Jalen Wilson’s defensive effort overshadowed by 38-point performance in OT loss to KSU

Kansas forward Jalen Wilson (10) fouls Kansas State forward Keyontae Johnson (11) on a pass during overtime on Tuesday, Jan. 17, 2023 at Bramlage Coliseum.

Manhattan — When Jalen Wilson reflects on No. 2 Kansas’ 83-82 overtime loss to Kansas State, he is likely going to remember his 38-point effort first and foremost. That’s if he even spends another minute thinking about the game at all after Tuesday night in Bramlage Coliseum.

But Wilson’s defensive effort in a 45-minute outing should not be overlooked, even by Wilson himself. Despite surrendering the game-winning lob, Wilson rose to the challenge of defending Kansas State’s Keyontae Johnson in the latest version of the Sunflower Showdown.

Johnson finished with 24 points on the night, though he needed 17 shots and a 8-for-9 effort from the free throw line to pace the Wildcats in scoring along with Desi Sills.

If Wilson had any regrets after Tuesday’s thriller, though, they were probably tied to his defensive lapse on game point. So we might as well start there.

K-State called a timeout with 30 seconds left in overtime, as head coach Jerome Tang tried to draw something up with his team trailing 82-81. The Wildcats isolated Wilson on the right side, which allowed Johnson to roll behind him for the lob. Johnson finished the sequence with the decisive slam.

“It’s what we were looking for,” Tang said. “I didn’t necessarily think he was going to catch it and dunk it, but we wanted to isolate (Johnson) on the side of the floor and we knew they would be on top of him.”

Wilson defense

It wasn’t the first time K-State called a lob in closing time of a Big 12 battle. In a win over Oklahoma State on Jan. 10, Markquis Nowell and Johnson linked up for a game-clinching alley-oop then, as well.

“That’s game point,” Kansas coach Bill Self said. “You are down in a stance, you are ready. There was no screen and he spun.”

But Wilson honestly shouldn’t have been in that situation in the first place.

Kevin McCullar Jr., who is considered KU’s best defender, started the game defending Johnson. While KU tends to switch everything on ball screens, McCullar was tasked with being the primary defender on Johnson when several possessions first started.

McCullar dealt with foul trouble from the jump, however, and played just 23 minutes. He fouled out with 5:47 left in regulation, and was one of three KU starters to foul out on the night.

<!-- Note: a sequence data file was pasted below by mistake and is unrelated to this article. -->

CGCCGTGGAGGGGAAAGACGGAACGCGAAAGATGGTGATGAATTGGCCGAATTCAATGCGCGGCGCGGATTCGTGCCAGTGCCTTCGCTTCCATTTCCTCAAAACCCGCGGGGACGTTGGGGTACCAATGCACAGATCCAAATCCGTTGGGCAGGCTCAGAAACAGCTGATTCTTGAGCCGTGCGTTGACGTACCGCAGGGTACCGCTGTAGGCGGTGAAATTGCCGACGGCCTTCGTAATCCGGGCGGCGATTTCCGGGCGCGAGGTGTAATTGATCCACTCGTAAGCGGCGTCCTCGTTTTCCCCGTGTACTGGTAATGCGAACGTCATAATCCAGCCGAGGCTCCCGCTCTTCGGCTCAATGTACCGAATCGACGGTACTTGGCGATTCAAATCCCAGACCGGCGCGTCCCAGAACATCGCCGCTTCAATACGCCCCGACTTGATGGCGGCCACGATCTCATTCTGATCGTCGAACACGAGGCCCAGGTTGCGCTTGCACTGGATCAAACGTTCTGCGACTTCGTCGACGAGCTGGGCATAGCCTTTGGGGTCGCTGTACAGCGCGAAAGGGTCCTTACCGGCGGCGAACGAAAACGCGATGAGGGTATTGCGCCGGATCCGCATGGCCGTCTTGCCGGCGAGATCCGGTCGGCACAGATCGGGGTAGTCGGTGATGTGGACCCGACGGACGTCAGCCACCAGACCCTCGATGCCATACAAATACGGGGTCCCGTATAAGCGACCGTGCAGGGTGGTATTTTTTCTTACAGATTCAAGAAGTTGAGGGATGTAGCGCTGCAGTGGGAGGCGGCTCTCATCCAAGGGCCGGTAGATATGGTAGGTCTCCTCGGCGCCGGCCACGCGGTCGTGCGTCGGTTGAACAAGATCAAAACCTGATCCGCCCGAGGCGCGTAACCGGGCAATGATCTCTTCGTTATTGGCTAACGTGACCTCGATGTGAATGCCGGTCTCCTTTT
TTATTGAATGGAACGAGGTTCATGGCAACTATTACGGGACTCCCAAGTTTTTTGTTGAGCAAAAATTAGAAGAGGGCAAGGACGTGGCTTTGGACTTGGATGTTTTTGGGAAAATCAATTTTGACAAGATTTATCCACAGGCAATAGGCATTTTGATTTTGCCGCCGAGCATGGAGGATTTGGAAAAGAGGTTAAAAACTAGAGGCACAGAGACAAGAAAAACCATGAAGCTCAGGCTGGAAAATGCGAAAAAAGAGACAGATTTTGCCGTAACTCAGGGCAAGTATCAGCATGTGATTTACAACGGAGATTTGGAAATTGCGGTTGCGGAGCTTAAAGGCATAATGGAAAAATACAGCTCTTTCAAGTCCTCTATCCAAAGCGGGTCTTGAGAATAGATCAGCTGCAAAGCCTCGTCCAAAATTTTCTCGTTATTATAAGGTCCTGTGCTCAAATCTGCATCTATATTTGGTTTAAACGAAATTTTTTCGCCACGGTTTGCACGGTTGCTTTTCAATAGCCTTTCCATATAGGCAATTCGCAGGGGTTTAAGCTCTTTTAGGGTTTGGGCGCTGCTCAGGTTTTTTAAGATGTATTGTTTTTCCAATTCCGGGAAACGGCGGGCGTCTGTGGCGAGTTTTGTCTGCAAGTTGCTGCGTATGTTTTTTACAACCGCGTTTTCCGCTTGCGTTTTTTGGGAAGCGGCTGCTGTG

On the first possession without McCullar, Johnson beat Gradey Dick off the dribble for an and-one bucket. It marked one of two baskets made by Johnson after halftime, including the dunk in OT.

After that, Wilson took over sole responsibility of defending Johnson down the stretch. On the first such defensive trip, Wilson stood his ground and forced an air ball from Johnson on a mid-range jumper.

Johnson didn’t score for the remainder of regulation before adding three points at the free throw line in overtime.

“I thought he took away his left shoulder,” Self said of Wilson’s defensive effort on Johnson. “We fouled him a couple times early and down the stretch. I thought (Wilson) competed hard and did a good job on him.”

So much so that the coaching staff encouraged Wilson to fight through screens and stick with Johnson.

“I think (Self) just saw I was giving him trouble and he just told me to stay on him as much as I could,” Wilson said. “Kind of just use my length and strength against him, he’s a bigger guard (and) got good strength. It was kind of like a good match-up between us.”

None of this means KU is going to change its defensive philosophy moving forward. The Jayhawks are still going to switch on ball screens with their versatile lineup, while McCullar will likely be tasked with the biggest defensive assignment. And that should be the case.

Evan Miya’s analytical website is able to quantify a player’s defensive impact with his DBPR rating. Unsurprisingly, McCullar leads the Jayhawks with a DBPR of 2.42 and ranks No. 2 in the Big 12 in that metric, trailing only Oklahoma State’s Moussa Cisse. It marks the highest DBPR for a Kansas player since the 2019-20 campaign, when Udoka Azubuike (3.10) and Marcus Garrett (2.80) both ranked highly in that metric.

McCullar often has had the challenge of guarding an opponent’s top threat on game point, which was the case in a win over Iowa State last weekend when he made sure Gabe Kalscheur didn’t have an opportunity to take the final shot.

While Wilson gave up the game-winning bucket this time around, his defensive play down the stretch was admirable and worth keeping in mind if the Jayhawks find themselves in a similar situation down the road.


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